Bisexuals: The Unwanted Unicorns of Healthcare Funding

After recently explaining bisexuality to a friend their response was, "So...you're an unwanted unicorn?" Meaning like unicorns no one believes we exist and due to biphobia potential partners and institutions ignore us. (Plus he figured unicorns make a great gay icon). At first I laughed at his absurdity, but after reading Amy Andre's article on the fact that of the over $97,000,000 spent on health programs for LGBT individuals, $0.00 went to fund bisexual specific health programs, well, his responses feels less ridiculous. In contrast, the amount of money for programs specific to gay men increased by 24% last year while funding for lesbian specific programs increased by 12%. Funding for transgender specific healthcare programs demonstrated a 5% increase.

According to a study by the Williams Institute and Hunter College half of lesbian, gay and bisexual Americans identify as bisexual. Essentially, the largest segment of the LGB population did not receive any specific funding this past year, despite the fact smaller segments of the community received substantial increases to their identity specific health programming.

Some may argue that programs for gays and lesbians would indirectly serve bisexuals, but the reality is bisexuals have unique health needs and experience health disparities at higher rates than lesbian women and gay men. These unique health needs are outlined in the National Gay and Lesbian Taskforce's report "Bisexual Health: An Introduction and Model Practices for HIV/AIDS Prevention Programming." The report indicates that on average bisexuals physical and mental health was poorer than the health of their gay and lesbian counterparts. In addition, bisexuals have higher rates of alcoholism, depression and suicide attempts.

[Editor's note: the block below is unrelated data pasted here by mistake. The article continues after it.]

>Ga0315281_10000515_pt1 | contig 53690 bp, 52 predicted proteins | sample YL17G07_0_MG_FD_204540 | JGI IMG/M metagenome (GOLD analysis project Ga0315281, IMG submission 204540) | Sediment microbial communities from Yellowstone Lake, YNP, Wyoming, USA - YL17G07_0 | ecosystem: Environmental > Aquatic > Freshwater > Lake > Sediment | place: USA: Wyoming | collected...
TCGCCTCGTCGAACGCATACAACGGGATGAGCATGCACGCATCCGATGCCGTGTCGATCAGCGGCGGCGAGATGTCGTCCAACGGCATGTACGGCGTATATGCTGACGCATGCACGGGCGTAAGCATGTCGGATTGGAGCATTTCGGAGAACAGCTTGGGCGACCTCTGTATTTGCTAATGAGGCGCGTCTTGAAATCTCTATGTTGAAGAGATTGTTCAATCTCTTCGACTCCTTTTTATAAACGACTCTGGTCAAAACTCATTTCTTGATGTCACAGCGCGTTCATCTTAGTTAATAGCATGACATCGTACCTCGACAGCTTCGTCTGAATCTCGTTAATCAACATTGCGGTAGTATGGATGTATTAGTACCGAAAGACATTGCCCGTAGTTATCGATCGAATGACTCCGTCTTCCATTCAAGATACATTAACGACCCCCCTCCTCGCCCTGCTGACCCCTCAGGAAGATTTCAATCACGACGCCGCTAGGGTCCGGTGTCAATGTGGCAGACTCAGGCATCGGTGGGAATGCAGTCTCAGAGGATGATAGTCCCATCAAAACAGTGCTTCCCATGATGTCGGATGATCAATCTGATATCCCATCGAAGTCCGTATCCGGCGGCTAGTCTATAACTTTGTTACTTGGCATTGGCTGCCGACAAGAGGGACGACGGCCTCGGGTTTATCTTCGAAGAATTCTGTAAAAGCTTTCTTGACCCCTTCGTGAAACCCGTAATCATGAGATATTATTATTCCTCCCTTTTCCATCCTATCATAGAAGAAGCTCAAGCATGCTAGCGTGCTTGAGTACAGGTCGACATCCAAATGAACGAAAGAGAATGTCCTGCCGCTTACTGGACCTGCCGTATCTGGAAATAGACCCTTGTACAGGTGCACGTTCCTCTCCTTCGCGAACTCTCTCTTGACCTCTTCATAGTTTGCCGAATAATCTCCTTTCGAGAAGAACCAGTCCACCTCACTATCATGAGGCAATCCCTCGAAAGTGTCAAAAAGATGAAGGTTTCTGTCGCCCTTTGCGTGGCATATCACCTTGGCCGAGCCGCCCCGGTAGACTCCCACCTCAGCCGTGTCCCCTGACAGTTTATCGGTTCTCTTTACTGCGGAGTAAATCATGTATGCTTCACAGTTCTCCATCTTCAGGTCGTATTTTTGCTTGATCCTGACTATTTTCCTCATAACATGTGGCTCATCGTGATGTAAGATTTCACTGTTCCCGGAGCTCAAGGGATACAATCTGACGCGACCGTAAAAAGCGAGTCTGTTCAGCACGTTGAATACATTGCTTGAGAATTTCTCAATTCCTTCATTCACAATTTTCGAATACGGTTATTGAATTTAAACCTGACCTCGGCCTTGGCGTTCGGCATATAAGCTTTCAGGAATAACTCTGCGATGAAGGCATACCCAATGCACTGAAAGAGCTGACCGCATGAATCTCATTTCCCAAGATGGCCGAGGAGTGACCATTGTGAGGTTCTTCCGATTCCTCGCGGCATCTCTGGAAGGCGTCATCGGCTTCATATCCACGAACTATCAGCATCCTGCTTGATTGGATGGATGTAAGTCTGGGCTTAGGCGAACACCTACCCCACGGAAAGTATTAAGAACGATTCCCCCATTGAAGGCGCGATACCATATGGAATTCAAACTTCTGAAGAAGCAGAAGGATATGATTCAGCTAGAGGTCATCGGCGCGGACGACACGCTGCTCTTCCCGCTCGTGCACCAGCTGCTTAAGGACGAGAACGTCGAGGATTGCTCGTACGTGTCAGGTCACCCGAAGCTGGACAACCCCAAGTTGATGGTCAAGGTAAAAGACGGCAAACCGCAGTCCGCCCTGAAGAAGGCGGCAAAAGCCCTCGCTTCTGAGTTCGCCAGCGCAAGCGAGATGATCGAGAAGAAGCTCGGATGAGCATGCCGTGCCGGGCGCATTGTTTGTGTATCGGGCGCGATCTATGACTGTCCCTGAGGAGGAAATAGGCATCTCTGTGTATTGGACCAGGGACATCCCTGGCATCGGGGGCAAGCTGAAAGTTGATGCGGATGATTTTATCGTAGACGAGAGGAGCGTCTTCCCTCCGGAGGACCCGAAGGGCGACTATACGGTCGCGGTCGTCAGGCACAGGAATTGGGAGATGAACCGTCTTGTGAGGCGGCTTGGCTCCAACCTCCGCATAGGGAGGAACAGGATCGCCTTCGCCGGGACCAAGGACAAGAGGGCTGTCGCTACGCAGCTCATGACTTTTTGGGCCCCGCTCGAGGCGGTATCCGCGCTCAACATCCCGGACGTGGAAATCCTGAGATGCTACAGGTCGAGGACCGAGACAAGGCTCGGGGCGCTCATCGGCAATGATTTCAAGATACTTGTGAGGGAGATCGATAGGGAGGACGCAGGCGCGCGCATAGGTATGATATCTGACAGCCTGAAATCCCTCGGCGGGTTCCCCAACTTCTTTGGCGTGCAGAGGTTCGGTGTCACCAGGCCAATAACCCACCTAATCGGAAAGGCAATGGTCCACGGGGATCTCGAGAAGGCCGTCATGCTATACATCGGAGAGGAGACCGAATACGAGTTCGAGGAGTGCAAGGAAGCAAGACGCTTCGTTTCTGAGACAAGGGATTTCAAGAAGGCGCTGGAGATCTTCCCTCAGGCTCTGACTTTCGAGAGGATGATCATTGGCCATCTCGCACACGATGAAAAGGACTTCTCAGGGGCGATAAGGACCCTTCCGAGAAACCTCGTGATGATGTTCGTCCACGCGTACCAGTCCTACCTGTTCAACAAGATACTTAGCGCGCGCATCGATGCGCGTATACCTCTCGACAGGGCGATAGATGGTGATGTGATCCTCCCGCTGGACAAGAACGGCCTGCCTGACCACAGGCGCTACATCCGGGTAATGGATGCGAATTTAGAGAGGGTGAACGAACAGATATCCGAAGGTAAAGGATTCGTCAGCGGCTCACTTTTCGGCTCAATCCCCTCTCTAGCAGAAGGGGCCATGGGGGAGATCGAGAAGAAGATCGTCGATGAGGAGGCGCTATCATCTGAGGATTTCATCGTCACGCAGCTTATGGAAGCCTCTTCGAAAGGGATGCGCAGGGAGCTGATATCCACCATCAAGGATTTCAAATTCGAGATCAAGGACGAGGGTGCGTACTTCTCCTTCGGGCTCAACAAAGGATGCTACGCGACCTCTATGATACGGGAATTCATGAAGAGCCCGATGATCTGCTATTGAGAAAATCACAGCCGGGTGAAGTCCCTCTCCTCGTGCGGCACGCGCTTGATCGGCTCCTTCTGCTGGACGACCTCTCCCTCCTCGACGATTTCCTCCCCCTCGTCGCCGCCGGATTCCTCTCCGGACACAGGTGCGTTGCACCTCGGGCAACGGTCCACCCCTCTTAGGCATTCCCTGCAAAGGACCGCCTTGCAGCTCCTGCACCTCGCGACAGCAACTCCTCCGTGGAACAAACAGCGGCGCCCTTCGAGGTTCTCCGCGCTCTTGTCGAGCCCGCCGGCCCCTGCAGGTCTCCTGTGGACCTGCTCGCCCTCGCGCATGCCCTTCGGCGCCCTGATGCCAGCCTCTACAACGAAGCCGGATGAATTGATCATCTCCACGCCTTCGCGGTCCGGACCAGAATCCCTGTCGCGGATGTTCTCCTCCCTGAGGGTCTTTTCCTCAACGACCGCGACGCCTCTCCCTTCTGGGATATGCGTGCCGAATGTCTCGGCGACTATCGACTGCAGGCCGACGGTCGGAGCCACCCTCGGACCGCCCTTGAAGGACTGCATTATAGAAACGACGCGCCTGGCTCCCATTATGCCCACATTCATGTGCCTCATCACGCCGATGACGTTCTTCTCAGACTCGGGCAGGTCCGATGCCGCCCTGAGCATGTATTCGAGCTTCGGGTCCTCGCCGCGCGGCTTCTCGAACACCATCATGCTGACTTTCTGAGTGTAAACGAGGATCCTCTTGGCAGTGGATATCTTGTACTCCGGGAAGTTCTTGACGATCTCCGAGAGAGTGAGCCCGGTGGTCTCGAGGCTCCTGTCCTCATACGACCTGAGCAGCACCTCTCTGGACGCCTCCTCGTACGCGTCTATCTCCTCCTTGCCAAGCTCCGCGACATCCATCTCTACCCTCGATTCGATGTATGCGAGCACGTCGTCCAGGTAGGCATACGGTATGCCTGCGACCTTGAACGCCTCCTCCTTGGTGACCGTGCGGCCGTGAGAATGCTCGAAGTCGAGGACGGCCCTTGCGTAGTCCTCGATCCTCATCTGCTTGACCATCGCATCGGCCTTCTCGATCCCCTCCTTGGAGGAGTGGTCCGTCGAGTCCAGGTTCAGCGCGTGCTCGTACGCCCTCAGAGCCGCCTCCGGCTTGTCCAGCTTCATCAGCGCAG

Andre posed an interesting explaination for the disparities. Instead of claiming biphobia (which to be honest was my first response to the disparity), she suggested instead it was sexism. Her reasoning behind this explaination was that the same study from the Williams Institute found that a higher percentage of self-identified bisexuals were women. I think the fact that fact that the funding increase for programs specific to gay men was double that of the funding increase for programs specific to lesbian women's health also points to potential sexism in LGBT program funding.

After drawing this conclusion Andre states that while sexism exists in the non-LGBT world, it should not exist within the supposedly more aware and activist/educated LGBT community. While I agree with her desire to eliminate sexism from our community, I think that the impact of sexism and biphobia on bisexuals' health is representative of a wider problem in our community. First of all, while we may call ourselves a community, this does not mean that we exist in a separate sphere from the wider society in which we struggle with issues of class, race, sexism, transphobia, biphobia, etc. Just because we all identify as LGBT and have a shared marginalized identity does not mean we all actively work to dismantle the privileges some of us may have more of than others. In LGBT communities we bring with us these intersecting issues.

I believe that the only way to dismantle these issues and to improve health disparities facing bisexuals and other marginalized populations within the LGBT community (i.e. transgender individuals, people of color, immigrants, etc.) is through discussions of these inequalities that are informed by quality research, such as the information Amy Andre brought to our attention.